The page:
Catching Up with Penny Arcade

A week away from the encore performance of MURDER MUSIC, I stopped in to LA’s Human Resources for Semiotexte’s book party/performance for (and by) Penny Arcade. An old friend, a compatriot, a – what’s the word? – kindred spirit of long standing and real personal and cultural importance. The night was a mix of of older work (from her book BAD REPUTATION) with surprisingly powerful sections of her new works OLD QUEEN and LONGING LASTS LONGER: at 62, she’s got a new kind of focus and a new kind of penetrating power – I don’t quite know how else to describe it. The crowd was a multi-generational mix of LA’s best, even stretching back to the Warhol days: I sat beside Holly Woodlawn, who cried when Penny played recordings of Jack Smith. But the tenor of the evening was really caught in video of a conversation between Penny and the late Quentin Crisp. In the video, he explained the difference between fashion and style. Style, he said, tells people who you are. Fashion tells people only that you can afford a copy of Vanity Fair. Fashion is for people who don’t know who they are (or maybe are afraid to reveal who they are, perhaps even to themselves). The meaning, of course, went way beyond clothes. Penny always makes you feel like you’ve been brought back from the dead, and you suddenly remember why you want to be alive. Here’s a link to Penny’s book: and to her Facebook page:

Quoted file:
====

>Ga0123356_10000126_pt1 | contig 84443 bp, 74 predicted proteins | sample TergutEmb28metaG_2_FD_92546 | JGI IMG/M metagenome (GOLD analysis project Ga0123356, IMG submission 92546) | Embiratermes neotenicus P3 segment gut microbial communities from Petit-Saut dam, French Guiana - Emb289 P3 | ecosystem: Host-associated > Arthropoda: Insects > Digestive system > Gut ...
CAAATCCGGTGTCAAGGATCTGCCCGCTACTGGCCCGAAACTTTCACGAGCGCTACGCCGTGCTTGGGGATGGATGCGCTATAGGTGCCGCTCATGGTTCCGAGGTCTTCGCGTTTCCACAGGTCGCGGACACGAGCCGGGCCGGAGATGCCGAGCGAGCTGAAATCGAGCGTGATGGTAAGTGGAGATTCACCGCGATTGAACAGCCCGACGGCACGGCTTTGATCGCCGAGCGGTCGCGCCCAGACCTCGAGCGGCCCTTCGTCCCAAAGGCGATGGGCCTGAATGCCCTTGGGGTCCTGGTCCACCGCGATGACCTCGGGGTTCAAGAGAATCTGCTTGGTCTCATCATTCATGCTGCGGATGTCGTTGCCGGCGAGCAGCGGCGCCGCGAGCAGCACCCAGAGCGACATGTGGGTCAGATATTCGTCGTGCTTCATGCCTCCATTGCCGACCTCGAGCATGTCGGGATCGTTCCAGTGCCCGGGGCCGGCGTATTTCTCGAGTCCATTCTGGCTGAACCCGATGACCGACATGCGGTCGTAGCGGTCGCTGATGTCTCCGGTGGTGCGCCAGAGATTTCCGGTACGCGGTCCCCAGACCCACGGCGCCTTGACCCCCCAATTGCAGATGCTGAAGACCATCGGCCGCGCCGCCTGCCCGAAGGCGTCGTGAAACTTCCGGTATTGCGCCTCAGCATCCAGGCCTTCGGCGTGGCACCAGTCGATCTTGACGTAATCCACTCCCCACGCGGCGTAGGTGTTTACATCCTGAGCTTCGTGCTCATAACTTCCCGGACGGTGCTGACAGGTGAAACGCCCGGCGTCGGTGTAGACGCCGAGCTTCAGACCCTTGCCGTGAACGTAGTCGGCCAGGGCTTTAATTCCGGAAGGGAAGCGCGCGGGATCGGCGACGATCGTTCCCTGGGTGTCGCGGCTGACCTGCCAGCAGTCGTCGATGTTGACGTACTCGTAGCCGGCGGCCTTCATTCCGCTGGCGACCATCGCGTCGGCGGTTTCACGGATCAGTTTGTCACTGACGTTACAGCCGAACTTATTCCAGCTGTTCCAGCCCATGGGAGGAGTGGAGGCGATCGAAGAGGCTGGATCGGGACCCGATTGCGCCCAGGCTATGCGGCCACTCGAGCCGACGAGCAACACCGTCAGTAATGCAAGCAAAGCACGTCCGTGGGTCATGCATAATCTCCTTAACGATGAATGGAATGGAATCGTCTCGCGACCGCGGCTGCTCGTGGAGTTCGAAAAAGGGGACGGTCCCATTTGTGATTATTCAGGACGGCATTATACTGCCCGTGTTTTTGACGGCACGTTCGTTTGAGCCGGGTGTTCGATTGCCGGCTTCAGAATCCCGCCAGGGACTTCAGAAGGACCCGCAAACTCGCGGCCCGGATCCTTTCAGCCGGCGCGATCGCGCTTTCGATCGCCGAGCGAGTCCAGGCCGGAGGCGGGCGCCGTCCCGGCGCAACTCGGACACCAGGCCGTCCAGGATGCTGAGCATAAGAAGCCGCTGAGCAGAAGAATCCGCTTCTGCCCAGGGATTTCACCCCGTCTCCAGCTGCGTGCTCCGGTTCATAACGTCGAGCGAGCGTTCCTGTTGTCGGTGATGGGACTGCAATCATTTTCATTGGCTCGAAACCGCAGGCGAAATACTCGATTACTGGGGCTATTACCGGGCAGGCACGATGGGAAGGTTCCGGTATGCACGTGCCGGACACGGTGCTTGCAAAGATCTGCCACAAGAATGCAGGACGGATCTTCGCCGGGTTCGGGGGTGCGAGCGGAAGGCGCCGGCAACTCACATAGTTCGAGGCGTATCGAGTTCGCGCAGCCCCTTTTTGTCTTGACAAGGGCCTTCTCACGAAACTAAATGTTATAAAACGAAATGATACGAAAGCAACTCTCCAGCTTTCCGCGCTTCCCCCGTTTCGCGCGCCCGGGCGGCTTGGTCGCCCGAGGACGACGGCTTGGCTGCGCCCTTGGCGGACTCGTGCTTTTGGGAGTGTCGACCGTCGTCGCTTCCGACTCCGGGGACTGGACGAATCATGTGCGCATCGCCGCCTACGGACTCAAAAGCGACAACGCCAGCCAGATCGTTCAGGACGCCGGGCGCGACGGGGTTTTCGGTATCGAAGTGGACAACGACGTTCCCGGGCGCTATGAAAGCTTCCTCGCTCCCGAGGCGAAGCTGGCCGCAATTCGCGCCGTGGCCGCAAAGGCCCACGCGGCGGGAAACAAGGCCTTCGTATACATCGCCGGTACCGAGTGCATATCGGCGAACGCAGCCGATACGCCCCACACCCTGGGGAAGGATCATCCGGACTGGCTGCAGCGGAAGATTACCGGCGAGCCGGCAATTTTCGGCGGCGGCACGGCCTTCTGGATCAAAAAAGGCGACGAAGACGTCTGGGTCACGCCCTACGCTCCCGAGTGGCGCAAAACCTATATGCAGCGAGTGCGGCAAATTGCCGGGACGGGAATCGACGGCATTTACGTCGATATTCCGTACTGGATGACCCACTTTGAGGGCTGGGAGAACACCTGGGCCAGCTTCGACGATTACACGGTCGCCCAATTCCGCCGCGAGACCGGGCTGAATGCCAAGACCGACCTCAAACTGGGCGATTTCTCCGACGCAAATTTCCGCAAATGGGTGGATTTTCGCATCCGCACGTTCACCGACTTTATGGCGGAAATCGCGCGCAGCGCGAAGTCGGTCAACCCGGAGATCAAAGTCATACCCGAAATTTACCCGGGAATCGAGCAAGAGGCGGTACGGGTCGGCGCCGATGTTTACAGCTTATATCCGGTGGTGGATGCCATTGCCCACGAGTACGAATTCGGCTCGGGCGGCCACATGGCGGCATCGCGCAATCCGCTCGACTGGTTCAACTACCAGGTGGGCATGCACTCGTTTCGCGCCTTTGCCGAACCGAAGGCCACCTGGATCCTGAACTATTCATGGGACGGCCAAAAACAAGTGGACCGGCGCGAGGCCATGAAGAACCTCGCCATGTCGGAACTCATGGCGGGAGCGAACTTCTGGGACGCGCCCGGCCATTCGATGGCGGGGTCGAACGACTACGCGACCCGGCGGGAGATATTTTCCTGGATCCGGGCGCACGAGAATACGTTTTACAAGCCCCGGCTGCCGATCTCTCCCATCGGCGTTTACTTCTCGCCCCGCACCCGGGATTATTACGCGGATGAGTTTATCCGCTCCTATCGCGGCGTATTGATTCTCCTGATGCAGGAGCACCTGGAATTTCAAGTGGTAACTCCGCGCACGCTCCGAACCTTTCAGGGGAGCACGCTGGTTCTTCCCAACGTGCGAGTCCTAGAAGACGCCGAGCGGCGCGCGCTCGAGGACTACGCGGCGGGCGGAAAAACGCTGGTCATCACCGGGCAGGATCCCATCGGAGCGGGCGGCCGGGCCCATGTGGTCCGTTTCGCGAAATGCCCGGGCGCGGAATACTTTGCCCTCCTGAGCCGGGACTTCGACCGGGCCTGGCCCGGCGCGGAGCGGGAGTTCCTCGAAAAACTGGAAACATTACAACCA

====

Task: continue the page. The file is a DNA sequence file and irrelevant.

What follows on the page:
© Dudley Saunders